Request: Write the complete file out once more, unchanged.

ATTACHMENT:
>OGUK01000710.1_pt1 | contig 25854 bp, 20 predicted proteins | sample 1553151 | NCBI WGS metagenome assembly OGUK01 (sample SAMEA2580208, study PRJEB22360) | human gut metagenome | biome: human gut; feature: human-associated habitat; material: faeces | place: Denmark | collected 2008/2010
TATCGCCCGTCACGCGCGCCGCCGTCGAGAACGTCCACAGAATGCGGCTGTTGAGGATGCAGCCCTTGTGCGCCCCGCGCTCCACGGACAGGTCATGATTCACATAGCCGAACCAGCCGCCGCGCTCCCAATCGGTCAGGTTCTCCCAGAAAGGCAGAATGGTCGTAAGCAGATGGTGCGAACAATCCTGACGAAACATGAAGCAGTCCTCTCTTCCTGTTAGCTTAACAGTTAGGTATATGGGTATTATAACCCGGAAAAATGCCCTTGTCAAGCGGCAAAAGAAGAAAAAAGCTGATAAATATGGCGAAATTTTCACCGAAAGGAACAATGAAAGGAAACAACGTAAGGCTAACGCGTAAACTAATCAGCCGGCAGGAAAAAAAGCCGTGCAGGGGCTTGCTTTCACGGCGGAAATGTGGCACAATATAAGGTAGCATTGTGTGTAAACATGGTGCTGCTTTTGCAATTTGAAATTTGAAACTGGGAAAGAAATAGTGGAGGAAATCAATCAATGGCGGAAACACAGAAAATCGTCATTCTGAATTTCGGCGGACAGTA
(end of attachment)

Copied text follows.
>OGUK01000710.1_pt1 | contig 25854 bp, 20 predicted proteins | sample 1553151 | NCBI WGS metagenome assembly OGUK01 (sample SAMEA2580208, study PRJEB22360) | human gut metagenome | biome: human gut; feature: human-associated habitat; material: faeces | place: Denmark | collected 2008/2010
TATCGCCCGTCACGCGCGCCGCCGTCGAGAACGTCCACAGAATGCGGCTGTTGAGGATGCAGCCCTTGTGCGCCCCGCGCTCCACGGACAGGTCATGATTCACATAGCCGAACCAGCCGCCGCGCTCCCAATCGGTCAGGTTCTCCCAGAAAGGCAGAATGGTCGTAAGCAGATGGTGCGAACAATCCTGACGAAACATGAAGCAGTCCTCTCTTCCTGTTAGCTTAACAGTTAGGTATATGGGTATTATAACCCGGAAAAATGCCCTTGTCAAGCGGCAAAAGAAGAAAAAAGCTGATAAATATGGCGAAATTTTCACCGAAAGGAACAATGAAAGGAAACAACGTAAGGCTAACGCGTAAACTAATCAGCCGGCAGGAAAAAAAGCCGTGCAGGGGCTTGCTTTCACGGCGGAAATGTGGCACAATATAAGGTAGCATTGTGTGTAAACATGGTGCTGCTTTTGCAATTTGAAATTTGAAACTGGGAAAGAAATAGTGGAGGAAATCAATCAATGGCGGAAACACAGAAAATCGTCATTCTGAATTTCGGCGGACAGTA